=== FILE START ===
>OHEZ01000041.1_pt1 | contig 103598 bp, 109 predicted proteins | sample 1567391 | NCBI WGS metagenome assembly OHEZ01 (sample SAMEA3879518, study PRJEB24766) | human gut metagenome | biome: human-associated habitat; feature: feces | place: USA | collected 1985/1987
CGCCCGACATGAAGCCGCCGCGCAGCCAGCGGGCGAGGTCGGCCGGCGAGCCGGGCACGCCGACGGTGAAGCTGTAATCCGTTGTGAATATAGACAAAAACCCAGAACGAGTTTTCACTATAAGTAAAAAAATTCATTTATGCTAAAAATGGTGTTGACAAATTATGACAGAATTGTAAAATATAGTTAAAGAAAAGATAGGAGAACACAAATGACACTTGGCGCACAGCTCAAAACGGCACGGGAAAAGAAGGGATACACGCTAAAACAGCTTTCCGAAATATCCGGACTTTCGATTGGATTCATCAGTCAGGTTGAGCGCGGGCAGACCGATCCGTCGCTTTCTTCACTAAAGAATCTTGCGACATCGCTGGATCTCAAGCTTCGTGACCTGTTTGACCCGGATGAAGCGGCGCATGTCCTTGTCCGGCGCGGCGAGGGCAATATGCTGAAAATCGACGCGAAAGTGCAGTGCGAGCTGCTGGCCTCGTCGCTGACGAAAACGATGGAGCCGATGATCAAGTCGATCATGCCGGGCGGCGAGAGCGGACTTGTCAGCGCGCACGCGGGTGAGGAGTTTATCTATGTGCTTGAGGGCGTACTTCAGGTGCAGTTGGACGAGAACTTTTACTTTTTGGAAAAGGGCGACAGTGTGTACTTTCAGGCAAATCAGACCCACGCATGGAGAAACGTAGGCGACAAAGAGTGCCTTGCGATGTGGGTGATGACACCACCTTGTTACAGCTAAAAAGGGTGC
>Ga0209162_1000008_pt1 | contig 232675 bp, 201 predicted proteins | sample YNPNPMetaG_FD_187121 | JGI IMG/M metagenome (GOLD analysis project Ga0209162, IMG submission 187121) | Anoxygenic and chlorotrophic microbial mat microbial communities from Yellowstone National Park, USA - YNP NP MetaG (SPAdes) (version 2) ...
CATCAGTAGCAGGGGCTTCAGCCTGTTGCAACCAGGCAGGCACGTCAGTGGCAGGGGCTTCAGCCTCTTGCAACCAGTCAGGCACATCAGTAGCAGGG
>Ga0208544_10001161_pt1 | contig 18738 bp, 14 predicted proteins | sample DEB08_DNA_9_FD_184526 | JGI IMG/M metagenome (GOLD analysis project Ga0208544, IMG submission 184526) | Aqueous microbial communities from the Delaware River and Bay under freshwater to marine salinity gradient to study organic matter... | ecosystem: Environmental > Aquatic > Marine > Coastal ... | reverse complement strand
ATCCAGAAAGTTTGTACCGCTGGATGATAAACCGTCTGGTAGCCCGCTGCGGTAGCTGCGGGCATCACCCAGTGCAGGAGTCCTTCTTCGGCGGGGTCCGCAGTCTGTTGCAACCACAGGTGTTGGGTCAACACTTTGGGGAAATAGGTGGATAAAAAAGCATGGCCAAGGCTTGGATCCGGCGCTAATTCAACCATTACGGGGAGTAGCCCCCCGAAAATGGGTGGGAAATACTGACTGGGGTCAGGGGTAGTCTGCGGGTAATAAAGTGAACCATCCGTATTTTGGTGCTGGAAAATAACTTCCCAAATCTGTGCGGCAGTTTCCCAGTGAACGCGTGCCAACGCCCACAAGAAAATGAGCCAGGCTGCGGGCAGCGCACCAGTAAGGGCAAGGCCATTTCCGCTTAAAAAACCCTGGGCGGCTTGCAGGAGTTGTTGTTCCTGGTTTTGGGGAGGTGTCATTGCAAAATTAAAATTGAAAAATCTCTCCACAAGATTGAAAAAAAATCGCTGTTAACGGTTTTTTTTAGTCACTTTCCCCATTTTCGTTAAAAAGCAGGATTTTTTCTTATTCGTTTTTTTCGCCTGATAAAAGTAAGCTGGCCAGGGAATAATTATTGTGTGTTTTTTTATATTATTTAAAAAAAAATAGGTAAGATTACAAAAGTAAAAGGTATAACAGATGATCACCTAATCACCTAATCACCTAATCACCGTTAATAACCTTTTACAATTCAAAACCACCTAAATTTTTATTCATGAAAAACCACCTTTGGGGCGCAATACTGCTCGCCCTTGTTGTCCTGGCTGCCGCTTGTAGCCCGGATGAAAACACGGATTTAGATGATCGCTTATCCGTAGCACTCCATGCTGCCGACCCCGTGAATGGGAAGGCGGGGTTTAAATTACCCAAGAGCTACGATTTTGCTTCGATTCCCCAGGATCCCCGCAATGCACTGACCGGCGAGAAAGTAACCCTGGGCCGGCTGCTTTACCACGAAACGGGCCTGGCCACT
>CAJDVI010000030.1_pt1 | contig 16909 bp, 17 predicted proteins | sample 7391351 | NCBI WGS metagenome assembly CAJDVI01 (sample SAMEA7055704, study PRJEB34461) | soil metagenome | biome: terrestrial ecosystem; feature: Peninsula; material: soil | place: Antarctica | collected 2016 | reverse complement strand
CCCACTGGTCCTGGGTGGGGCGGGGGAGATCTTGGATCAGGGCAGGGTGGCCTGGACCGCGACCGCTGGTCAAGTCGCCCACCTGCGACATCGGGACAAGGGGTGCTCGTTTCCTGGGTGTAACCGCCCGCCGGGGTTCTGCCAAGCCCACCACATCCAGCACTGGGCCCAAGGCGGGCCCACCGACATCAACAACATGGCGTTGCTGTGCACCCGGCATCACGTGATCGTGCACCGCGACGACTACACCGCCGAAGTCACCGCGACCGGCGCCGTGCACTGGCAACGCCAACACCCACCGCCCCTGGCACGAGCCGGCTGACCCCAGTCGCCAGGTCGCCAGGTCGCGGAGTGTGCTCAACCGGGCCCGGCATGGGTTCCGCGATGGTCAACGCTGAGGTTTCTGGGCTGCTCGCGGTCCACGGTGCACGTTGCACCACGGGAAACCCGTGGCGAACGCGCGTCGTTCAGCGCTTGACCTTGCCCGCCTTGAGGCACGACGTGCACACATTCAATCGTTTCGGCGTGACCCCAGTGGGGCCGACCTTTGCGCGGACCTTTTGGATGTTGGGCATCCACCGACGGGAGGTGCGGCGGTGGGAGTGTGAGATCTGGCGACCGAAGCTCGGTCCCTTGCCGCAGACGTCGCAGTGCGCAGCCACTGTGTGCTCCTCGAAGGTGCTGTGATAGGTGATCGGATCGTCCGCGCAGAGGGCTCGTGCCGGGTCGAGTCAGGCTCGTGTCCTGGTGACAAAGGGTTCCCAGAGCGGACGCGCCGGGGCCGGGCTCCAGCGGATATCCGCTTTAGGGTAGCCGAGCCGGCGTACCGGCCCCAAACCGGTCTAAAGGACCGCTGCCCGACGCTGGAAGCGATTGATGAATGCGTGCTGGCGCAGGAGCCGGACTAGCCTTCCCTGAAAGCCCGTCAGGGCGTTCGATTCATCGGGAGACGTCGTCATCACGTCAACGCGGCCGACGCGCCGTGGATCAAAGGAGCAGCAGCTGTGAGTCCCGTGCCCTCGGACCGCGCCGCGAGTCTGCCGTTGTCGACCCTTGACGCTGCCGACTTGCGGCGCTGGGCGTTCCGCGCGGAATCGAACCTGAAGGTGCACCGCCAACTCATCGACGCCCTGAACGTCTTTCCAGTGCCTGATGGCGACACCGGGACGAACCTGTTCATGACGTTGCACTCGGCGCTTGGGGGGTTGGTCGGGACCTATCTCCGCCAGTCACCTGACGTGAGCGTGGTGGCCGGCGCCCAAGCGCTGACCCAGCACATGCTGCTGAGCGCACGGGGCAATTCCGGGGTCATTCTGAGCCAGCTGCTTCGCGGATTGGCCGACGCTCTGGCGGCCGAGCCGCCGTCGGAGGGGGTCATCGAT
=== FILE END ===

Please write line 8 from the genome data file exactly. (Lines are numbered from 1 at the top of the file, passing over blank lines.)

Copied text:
CCCACTGGTCCTGGGTGGGGCGGGGGAGATCTTGGATCAGGGCAGGGTGGCCTGGACCGCGACCGCTGGTCAAGTCGCCCACCTGCGACATCGGGACAAGGGGTGCTCGTTTCCTGGGTGTAACCGCCCGCCGGGGTTCTGCCAAGCCCACCACATCCAGCACTGGGCCCAAGGCGGGCCCACCGACATCAACAACATGGCGTTGCTGTGCACCCGGCATCACGTGATCGTGCACCGCGACGACTACACCGCCGAAGTCACCGCGACCGGCGCCGTGCACTGGCAACGCCAACACCCACCGCCCCTGGCACGAGCCGGCTGACCCCAGTCGCCAGGTCGCCAGGTCGCGGAGTGTGCTCAACCGGGCCCGGCATGGGTTCCGCGATGGTCAACGCTGAGGTTTCTGGGCTGCTCGCGGTCCACGGTGCACGTTGCACCACGGGAAACCCGTGGCGAACGCGCGTCGTTCAGCGCTTGACCTTGCCCGCCTTGAGGCACGACGTGCACACATTCAATCGTTTCGGCGTGACCCCAGTGGGGCCGACCTTTGCGCGGACCTTTTGGATGTTGGGCATCCACCGACGGGAGGTGCGGCGGTGGGAGTGTGAGATCTGGCGACCGAAGCTCGGTCCCTTGCCGCAGACGTCGCAGTGCGCAGCCACTGTGTGCTCCTCGAAGGTGCTGTGATAGGTGATCGGATCGTCCGCGCAGAGGGCTCGTGCCGGGTCGAGTCAGGCTCGTGTCCTGGTGACAAAGGGTTCCCAGAGCGGACGCGCCGGGGCCGGGCTCCAGCGGATATCCGCTTTAGGGTAGCCGAGCCGGCGTACCGGCCCCAAACCGGTCTAAAGGACCGCTGCCCGACGCTGGAAGCGATTGATGAATGCGTGCTGGCGCAGGAGCCGGACTAGCCTTCCCTGAAAGCCCGTCAGGGCGTTCGATTCATCGGGAGACGTCGTCATCACGTCAACGCGGCCGACGCGCCGTGGATCAAAGGAGCAGCAGCTGTGAGTCCCGTGCCCTCGGACCGCGCCGCGAGTCTGCCGTTGTCGACCCTTGACGCTGCCGACTTGCGGCGCTGGGCGTTCCGCGCGGAATCGAACCTGAAGGTGCACCGCCAACTCATCGACGCCCTGAACGTCTTTCCAGTGCCTGATGGCGACACCGGGACGAACCTGTTCATGACGTTGCACTCGGCGCTTGGGGGGTTGGTCGGGACCTATCTCCGCCAGTCACCTGACGTGAGCGTGGTGGCCGGCGCCCAAGCGCTGACCCAGCACATGCTGCTGAGCGCACGGGGCAATTCCGGGGTCATTCTGAGCCAGCTGCTTCGCGGATTGGCCGACGCTCTGGCGGCCGAGCCGCCGTCGGAGGGGGTCATCGAT